In this theory, we need a word to describe particle topology. There are two reasons that we use the word "knot". The first reason is that the word is convenient and approximately describes the particle topology. The second reason is that, for hadrons, the 3-dimensional particle topology must be embedded in an 5-dimensional space, which is the same constraint ($$n=3$$ and $$n+2=5$$) that applies in the mathematical theory of knot theory.
In this theory, all elementary fermions are knots in the spacetime manifold that have topology $$\mathbb{R}^3 \# (S^1 \times P^2)$$. Leptons are elementary fermions and therefore they also have this topology. In this theory, we assume that the spacetime manifold is constrained by Ricci flatness, and we find that Ricci flatness strongly constrains the geometry of the particles. In particular, as charged leptons approach other particles, Ricci flatness forces the lepton radius to shrink. As the distance of approach goes to zero, the lepton radius also goes to zero. For this reason, leptons appear to be pointlike in collisions.

This description allows us to describe the spin angular momentum of leptons in familiar terms. For the case of pointlike leptons, spin angular momentum must be considered to be an inherent quantity that is not obtained in the normal sense of $$p \times r$$, because the calculation would be meaningless if the lepton radius is $$r=0$$. In this description, radius is non-zero and the spin angular momentum can be calculated as a function of field strength from first principles.
The description of quantum mechanics here is very different from the usual description. We assume that the spacetime manifold is branched and we get all of our quantumness from that property. The viewpoint we adopt is that the path integral of quantum mechanics is useful because it is a convenient simplification of the complex dynamical system, which is the branched manifold. This is similar to saying that the heat equation is a convenient simplification of the transfer of heat energy through the vibrating molecules of an atomic lattice. The heat equation has certain pathological properties, for example energy is transferred faster than light speed. The path integral has certain pathological properties, for example various infinities that are difficult to tame. We hypothesize that the pathology results from modeling a discrete system as a continuous one. With the branched manifold, a single branch of the manifold is analogous to a single atom of the atomic lattice, and we do not try to know its random contribution. We just try to model the ensemble statistically. If we model the ensemble using a continuous approximation, the result reproduces the path integral of quantum mechanics.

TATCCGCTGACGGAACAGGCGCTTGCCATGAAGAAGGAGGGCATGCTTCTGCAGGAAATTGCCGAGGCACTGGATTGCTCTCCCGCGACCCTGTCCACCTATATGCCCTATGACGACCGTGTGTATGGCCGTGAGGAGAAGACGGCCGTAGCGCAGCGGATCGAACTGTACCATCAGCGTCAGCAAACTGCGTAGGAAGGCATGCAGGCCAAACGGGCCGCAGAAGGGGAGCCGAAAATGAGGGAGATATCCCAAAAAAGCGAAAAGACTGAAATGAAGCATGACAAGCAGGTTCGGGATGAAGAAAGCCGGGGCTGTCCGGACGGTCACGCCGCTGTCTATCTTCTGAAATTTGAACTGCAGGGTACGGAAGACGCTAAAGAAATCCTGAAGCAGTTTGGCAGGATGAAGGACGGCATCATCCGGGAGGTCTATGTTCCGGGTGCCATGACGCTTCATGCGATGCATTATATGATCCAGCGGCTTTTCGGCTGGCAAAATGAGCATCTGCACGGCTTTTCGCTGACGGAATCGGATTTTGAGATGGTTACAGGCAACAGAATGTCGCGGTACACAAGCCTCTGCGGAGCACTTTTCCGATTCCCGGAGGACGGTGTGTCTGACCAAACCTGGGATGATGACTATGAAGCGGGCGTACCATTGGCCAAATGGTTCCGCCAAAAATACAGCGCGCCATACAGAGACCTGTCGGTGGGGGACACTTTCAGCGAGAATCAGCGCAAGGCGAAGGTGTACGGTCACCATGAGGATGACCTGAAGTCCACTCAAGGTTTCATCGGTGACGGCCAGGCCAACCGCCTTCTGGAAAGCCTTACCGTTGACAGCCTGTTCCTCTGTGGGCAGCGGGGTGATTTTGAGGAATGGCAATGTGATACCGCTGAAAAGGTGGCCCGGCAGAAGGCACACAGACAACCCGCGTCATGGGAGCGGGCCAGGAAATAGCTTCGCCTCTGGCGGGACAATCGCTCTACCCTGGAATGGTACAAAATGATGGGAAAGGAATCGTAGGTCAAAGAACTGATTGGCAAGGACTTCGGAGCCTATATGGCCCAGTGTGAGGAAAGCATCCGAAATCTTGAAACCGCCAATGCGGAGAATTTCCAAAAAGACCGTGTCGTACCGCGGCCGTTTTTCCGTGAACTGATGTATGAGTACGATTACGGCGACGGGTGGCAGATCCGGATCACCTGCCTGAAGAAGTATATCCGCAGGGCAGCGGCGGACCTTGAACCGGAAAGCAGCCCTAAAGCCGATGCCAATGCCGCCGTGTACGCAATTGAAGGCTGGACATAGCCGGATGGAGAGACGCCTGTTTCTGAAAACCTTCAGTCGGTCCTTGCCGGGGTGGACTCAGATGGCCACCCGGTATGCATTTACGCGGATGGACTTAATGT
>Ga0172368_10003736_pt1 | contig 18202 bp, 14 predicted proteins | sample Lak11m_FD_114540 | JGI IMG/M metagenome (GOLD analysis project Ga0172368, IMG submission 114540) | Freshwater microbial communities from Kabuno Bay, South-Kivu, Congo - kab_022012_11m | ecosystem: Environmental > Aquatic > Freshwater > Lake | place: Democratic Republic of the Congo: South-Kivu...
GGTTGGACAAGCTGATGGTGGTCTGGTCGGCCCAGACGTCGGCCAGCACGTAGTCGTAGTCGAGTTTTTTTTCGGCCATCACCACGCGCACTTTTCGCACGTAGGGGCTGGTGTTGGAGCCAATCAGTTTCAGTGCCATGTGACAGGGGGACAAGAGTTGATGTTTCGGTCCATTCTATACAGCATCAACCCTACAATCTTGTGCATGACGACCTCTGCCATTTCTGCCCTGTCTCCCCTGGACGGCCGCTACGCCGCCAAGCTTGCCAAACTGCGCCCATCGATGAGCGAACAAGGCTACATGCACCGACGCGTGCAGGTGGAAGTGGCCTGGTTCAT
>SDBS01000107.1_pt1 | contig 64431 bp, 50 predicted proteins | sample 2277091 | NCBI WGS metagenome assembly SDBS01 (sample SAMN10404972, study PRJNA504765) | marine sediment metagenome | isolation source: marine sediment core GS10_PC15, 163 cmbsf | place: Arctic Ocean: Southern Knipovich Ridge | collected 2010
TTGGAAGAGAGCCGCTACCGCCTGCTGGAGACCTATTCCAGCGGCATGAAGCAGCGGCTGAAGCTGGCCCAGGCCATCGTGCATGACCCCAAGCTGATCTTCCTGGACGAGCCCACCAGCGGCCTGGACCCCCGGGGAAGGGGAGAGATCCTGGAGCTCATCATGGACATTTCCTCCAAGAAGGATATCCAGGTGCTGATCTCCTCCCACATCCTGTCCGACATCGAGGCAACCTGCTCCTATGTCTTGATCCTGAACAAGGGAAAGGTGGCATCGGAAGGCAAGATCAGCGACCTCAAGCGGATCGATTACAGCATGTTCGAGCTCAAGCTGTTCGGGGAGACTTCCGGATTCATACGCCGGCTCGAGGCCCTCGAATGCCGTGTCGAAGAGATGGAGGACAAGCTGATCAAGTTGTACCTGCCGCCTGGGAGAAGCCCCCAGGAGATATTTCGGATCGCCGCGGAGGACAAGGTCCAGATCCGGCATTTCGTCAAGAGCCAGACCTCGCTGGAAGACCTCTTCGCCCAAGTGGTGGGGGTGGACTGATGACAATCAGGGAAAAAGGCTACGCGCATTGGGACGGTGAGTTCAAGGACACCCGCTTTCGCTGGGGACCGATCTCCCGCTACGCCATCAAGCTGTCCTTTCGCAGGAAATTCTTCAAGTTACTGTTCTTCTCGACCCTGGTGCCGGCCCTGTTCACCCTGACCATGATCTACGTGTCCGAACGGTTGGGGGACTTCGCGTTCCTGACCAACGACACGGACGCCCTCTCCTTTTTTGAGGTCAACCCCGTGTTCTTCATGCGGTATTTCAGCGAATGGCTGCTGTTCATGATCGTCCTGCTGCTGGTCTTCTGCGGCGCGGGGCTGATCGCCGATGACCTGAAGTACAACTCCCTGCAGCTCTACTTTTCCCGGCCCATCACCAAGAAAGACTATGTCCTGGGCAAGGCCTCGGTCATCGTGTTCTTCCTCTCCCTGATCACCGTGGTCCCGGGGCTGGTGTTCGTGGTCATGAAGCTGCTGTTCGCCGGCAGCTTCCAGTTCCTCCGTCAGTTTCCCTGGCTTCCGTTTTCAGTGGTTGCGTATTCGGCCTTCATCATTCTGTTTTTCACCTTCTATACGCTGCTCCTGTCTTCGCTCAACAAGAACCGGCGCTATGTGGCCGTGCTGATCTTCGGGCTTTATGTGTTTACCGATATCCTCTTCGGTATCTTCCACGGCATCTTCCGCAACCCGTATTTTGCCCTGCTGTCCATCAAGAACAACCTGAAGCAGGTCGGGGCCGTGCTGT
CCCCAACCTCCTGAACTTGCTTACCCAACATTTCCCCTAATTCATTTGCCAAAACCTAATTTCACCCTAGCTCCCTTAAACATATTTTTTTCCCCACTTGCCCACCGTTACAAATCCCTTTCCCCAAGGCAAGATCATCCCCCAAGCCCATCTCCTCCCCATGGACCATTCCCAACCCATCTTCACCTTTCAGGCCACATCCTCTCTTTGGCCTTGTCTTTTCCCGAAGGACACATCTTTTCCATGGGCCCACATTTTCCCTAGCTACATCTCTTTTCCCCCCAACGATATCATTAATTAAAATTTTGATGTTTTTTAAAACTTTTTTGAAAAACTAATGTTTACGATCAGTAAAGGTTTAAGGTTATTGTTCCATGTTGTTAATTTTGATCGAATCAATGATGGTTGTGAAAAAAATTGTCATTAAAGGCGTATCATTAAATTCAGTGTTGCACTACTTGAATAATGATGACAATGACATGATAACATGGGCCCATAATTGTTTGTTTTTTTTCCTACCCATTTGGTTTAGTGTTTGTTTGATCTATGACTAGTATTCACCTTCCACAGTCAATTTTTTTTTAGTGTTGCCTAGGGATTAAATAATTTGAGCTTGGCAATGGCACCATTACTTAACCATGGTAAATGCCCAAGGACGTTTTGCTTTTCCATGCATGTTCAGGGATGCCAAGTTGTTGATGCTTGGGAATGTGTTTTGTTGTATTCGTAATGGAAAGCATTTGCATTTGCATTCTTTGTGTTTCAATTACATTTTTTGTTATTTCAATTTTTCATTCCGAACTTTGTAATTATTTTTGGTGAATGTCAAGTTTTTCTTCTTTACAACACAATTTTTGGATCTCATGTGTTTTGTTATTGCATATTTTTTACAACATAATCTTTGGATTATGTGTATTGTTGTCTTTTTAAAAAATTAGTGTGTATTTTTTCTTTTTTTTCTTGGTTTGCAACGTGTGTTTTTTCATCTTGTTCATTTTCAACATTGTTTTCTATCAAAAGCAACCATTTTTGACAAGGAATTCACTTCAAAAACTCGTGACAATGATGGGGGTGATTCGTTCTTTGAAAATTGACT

So far all the key properties of physics (all four forces, quantum mechanics, and the known particles) have been shown to follow without requiring additional assumptions. There is a very short list of assumptions, even in comparison to the Standard Model, and the consequences of those assumptions have been adequate to describe every physical phenomenon that has been attempted. Interestingly, over the course of the development of the theory, the set of assumptions has become ever smaller as previously distinct descriptions were shown to be unified by ever simpler models.